Understanding attachment styles
There is a book I recommend to all my clients. That book is called Attached by Amir Levine and his co-writer Rachel Heller.
^ credit to the book cover of attached.
I first found this book through Danielle Laporte mentioning it. I ordered it on my kindle as a nightly read.
The book itself helped me release the deep shame I carried around about being codependent.
I thought I was so weak and so terrible for being an anxious attached person in my relationships, like I couldn’t just fulfil myself properly. Can you relate?
Reading attached helped me realize that we can fall into 3 different categories of attachment:
1) Anxious attached
2) Avoidant attached
3) Secured attached
I’m going to use the word attunement as we go along here. Simply put, attunement is the way in which a person can tune in and anticipate and take action on meeting the needs of another – this is particularly important in the parent and child relationship - especially when the child is not capable to meet their own needs yet.
We fall into these different types of attachment depending on how we related with our primary care givers and their level of effective attunement to us.
If our mamas or dads gave us proper attunement and encouraged us to explore the world, while letting us experience failing and succeeding without forcing us to perform in any specific way in order to have our needs met, this is a good sign. Ideally, if we also knew we had a secure base to return to no matter what, and if they were guiding and helpful while expecting us to be honest and respectful…we will usually fall into a secure attachment style.
If our parents couldn’t (for any reason) give us proper attunement and resented us for needing it because they had nothing to give at the end of their tough day, we may have repressed our need for attachment and thus we become avoidant, never wanting to get close to intimacy incase of rejection or abandonment.
In another instance, if our parents couldn’t provide attunement on a consistent basis, being available under their own ideal circumstances only, a person usually becomes anxious – always wondering when you’ll be dropped next and not trusting anyone’s motives or words because it could always be taken away from you when you most need it. An anxious attached person ends up feeling like they have to be on guard constantly incase something about their secure base changes at a moment's notice.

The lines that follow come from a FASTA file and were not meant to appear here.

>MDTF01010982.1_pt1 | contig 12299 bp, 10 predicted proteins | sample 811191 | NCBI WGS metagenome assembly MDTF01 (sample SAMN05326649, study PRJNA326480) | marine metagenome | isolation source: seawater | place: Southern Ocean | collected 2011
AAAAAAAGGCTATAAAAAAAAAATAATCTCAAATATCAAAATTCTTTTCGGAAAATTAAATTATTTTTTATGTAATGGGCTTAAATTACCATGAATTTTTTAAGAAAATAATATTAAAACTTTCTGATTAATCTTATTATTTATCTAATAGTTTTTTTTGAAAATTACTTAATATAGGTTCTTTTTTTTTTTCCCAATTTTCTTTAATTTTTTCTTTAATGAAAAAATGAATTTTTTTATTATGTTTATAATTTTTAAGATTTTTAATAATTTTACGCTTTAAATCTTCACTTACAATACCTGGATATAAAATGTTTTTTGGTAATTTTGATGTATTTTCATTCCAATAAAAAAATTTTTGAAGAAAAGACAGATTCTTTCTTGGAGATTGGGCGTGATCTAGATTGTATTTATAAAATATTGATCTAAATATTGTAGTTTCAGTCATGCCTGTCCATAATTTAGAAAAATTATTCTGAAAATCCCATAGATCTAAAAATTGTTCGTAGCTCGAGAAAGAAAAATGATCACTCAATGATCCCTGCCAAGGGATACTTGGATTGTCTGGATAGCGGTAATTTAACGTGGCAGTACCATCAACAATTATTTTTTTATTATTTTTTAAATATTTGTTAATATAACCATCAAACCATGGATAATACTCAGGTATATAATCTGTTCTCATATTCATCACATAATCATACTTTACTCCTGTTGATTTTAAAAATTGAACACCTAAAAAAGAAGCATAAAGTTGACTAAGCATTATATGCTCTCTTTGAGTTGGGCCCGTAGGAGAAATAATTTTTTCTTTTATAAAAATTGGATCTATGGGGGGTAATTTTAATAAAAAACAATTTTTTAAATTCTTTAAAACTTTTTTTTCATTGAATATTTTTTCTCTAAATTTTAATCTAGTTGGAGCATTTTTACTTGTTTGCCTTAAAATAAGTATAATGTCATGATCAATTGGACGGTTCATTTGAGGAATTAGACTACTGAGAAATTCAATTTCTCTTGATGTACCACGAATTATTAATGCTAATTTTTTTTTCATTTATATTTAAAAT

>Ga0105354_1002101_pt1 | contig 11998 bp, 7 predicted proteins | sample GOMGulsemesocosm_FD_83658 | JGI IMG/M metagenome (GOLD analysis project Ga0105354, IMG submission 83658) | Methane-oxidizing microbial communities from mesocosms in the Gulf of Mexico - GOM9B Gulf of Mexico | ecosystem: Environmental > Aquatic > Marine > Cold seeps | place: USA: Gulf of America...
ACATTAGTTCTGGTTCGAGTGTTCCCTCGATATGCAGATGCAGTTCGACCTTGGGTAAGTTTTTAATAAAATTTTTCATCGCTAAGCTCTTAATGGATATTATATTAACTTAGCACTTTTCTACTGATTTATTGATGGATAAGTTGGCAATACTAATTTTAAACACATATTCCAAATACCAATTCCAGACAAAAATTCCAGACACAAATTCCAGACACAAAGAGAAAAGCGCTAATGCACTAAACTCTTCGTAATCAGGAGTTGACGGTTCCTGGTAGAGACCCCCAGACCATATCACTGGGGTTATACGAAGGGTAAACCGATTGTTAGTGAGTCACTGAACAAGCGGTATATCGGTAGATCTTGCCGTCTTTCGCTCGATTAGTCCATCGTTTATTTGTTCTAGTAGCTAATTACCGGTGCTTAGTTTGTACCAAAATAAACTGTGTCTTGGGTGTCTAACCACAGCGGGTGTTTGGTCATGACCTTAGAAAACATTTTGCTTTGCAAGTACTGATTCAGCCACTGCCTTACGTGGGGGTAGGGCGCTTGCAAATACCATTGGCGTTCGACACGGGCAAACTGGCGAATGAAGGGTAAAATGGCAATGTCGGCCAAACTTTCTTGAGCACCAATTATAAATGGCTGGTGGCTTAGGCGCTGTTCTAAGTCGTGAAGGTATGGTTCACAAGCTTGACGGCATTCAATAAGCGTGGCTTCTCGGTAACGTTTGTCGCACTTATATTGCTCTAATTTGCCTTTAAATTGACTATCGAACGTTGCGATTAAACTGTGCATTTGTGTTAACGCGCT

This is all simplification of how we end up having a specific attachment type, but I’m sure you get the point. If you would want to explore your attachment style deeper with me, you can book a one-off coaching session here.
The book attached states a simple truth: you’re not bad for wanting intimacy and closeness. In fact, it’s actually 100 % normal, and studies show that when we have a secure base to return to as children provided by our parents and then in our intimate relationships as adults, we become increasingly more self-confident and we are more likely to dare to go for our dreams and fulfil our potential. This is simply because we know we have support and that we aren’t alone in coping with life.
In mainstream psychology, there is a lot of shame attached to being codependent, and we are told that we have a faulty inside as we sit on the couch of the therapist we pay if we exhibit signs of being anxiously attached.